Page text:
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Library resources for the Then, Now, and Future Project

SOCIOLOGY

Sociology
Sociology is the systematic study of the origin and constitution of human society, in particular of social order and social change, social conflict and social problems. It studies institutions such as the family, law, and the church, as well as concepts such as norm, role, and culture. Sociology attempts to study people in their social environment according to certain underlying moral, philosophical, and political codes of behavior...
As a social science, sociology deals with human behavior in its social settings; in particular, it investigates how societies reproduce themselves, develop and change, and also the nature, causes, and effects of social relations and interaction among individuals, and between individuals and groups.

"Sociology." Hutchinson Encyclopedia. 2011. eLibrary. Web. 21 Jan. 2017.

 

 

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The social construction of race explained -- Paradox Animation by Dalton Conley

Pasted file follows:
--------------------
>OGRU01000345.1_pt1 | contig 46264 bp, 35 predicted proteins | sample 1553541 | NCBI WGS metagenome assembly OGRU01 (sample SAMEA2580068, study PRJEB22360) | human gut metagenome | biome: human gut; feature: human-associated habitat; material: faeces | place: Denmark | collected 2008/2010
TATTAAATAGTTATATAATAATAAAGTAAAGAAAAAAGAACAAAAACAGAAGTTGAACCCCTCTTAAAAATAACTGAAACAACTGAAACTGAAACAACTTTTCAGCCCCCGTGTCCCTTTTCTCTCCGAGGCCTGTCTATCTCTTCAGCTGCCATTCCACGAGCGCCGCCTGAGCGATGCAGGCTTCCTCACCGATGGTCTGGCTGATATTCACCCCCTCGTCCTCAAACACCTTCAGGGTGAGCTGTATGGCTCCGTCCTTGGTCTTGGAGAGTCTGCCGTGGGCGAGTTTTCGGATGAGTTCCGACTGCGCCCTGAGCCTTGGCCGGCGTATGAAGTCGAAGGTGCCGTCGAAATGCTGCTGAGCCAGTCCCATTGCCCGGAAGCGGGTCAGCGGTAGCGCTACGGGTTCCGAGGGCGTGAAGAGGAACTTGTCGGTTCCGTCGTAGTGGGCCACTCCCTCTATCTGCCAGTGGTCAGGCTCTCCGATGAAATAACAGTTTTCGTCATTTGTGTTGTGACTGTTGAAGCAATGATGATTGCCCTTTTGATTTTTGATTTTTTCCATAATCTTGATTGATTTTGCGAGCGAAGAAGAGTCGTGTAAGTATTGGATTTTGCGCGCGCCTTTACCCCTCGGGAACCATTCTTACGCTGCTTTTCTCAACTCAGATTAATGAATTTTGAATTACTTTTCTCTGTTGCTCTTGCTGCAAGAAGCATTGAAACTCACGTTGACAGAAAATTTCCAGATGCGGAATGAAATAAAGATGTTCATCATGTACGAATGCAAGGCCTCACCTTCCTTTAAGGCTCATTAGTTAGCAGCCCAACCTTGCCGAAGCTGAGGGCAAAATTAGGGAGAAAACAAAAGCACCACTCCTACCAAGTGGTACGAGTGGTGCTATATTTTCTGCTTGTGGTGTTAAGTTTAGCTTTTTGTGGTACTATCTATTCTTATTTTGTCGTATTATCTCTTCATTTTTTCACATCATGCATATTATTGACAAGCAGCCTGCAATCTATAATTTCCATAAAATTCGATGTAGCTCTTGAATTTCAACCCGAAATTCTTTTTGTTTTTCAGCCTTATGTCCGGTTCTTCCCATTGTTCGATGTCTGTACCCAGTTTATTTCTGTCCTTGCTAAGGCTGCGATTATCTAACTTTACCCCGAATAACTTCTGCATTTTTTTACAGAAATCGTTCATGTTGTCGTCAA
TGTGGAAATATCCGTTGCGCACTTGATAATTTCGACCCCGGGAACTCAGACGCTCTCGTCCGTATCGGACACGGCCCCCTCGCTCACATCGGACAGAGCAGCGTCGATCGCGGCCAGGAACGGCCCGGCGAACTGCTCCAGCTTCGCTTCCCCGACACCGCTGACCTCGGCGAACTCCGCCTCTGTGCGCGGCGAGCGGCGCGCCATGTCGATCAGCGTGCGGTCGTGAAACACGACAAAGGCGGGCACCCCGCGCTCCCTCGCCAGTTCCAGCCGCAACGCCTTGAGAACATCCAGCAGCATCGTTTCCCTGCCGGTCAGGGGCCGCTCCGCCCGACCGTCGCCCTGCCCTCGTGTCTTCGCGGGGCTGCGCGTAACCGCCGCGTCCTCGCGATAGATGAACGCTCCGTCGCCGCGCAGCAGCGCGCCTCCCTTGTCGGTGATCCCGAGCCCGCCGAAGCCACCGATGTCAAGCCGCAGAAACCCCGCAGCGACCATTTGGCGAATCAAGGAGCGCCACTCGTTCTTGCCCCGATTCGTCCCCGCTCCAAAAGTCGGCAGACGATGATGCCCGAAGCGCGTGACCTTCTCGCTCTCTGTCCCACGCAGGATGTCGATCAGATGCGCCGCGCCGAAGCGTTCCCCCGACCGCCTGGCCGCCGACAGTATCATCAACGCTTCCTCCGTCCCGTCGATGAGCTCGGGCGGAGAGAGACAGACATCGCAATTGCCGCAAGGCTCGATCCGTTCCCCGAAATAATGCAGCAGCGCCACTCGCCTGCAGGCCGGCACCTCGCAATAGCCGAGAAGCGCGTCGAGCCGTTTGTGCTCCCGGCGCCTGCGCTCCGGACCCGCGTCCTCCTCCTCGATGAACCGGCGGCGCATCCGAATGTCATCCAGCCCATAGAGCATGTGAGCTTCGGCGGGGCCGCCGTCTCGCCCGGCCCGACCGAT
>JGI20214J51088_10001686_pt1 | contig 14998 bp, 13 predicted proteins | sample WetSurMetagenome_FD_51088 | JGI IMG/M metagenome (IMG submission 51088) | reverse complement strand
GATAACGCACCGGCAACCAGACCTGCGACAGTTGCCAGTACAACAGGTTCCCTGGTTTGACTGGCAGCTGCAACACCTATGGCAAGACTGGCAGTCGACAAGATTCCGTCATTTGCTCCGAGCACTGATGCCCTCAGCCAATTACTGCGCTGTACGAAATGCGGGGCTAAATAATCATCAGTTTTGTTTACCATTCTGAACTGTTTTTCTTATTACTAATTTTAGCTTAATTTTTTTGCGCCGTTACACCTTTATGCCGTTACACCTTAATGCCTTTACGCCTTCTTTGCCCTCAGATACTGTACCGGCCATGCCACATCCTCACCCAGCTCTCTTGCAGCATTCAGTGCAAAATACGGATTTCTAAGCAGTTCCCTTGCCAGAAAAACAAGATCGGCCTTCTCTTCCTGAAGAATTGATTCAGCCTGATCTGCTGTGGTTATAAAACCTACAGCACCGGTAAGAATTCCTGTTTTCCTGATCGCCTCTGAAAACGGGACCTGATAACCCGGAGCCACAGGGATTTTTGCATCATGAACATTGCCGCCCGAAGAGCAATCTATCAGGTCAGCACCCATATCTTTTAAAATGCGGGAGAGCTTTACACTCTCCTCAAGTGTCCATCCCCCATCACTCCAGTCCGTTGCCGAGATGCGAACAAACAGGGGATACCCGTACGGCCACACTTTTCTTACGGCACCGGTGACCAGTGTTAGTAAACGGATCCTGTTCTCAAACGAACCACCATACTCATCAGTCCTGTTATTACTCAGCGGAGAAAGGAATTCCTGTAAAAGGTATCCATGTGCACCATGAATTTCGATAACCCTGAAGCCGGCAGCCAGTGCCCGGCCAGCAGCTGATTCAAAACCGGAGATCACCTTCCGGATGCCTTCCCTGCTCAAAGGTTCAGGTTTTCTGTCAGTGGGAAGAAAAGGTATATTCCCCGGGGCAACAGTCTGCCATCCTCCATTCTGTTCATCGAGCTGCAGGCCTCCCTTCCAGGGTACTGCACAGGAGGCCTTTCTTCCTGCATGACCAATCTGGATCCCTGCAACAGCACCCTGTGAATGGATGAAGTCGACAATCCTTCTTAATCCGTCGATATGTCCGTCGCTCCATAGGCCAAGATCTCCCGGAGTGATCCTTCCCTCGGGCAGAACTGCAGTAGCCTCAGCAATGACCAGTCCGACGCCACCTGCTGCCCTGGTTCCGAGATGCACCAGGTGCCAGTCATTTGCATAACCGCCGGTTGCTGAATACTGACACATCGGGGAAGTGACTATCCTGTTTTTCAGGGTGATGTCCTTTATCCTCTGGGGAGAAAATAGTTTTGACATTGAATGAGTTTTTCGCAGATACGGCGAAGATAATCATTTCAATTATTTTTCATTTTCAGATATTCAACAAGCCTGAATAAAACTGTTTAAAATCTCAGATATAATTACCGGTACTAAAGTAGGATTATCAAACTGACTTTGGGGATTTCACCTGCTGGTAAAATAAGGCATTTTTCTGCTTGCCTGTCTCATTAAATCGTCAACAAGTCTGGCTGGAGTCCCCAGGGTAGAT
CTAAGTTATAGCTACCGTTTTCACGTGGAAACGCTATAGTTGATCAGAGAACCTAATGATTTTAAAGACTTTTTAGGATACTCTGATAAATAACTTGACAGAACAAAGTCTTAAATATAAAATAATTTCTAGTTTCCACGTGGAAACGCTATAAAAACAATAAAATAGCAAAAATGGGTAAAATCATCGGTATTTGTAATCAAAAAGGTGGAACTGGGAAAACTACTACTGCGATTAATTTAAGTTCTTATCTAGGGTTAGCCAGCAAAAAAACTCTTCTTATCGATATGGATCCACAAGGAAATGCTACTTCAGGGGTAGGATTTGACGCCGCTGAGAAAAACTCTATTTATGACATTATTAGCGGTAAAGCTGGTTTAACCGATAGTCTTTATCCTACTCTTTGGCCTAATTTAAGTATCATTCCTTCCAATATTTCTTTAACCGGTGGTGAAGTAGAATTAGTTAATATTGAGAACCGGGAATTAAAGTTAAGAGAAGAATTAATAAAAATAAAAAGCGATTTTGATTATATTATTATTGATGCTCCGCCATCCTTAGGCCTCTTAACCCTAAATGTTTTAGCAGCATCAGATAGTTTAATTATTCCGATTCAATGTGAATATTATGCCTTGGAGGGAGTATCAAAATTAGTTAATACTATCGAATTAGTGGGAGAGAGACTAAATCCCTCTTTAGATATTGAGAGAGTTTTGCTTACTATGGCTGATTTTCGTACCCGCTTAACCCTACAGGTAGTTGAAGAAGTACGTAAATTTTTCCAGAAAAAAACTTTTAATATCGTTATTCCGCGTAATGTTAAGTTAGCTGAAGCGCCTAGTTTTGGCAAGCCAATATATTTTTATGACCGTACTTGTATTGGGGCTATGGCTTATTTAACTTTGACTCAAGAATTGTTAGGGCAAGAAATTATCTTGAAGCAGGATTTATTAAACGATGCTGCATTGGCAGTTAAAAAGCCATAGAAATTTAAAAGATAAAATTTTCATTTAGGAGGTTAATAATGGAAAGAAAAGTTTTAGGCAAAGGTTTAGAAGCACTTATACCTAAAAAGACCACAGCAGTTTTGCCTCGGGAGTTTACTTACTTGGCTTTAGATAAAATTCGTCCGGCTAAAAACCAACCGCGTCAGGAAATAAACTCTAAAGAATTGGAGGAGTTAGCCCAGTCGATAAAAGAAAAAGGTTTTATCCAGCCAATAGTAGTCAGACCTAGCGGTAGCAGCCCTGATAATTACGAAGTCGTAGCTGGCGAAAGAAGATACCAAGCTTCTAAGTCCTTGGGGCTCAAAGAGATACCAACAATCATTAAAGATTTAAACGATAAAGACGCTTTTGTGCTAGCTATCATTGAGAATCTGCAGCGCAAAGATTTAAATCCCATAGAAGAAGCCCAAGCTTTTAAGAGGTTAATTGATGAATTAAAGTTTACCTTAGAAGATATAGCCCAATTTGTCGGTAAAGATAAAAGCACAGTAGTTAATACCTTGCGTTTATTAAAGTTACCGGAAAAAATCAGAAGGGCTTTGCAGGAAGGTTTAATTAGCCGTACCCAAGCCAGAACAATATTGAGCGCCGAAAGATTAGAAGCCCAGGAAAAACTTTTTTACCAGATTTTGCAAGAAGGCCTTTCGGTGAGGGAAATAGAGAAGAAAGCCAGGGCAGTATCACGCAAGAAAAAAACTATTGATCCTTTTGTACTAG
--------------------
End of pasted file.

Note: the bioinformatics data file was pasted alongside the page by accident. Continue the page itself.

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TEDxChCh - Linh Do - Defying Social Norms for Social Change

Plagiarism Definition

Plagiarism is presenting someone else's work or ideas as your own, with or without their consent, by incorporating it into your work without full acknowledgement. All published and unpublished material, whether in manuscript, printed or electronic form, is covered under this definition.

"plagiarism, n." OED Online. Oxford University Press, December 2016. Web. 17 December 2016.

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The wisdom of sociology: Sam Richards at TEDxLacador

"It is the deviants among us who hold society together." Paradox animation by Dalton Conley

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Annotated Bibliographies

ANNOTATED BIBLIOGRAPHY An annotated bibliography is a listing of the resources consulted for research purposes. An annotated bibliography is listed in alphabetical order according to author and contains the following information in this order.

i. Citation in MLA format

ii. Summary of the sources’ content (See sample below.)

Castelvecchi, D. (2008, August 30). “Carbon Tubes leave nano behind.” Science News, 174(5), Retrieved from http://www.sciencenews.org.

 This source, which describes a new, flexible lightweight material 30 times stronger than Keviar and possibly useful for better bulletproof vests, provides evidence of yet another upcoming technology that might be useful to law enforcement. This article focuses on the ways in which lighter, stronger, bulletproof materials might change SWAT tactics, for instance, enabling them to carry more gear, protect police vehicles, or to blend into crowds better.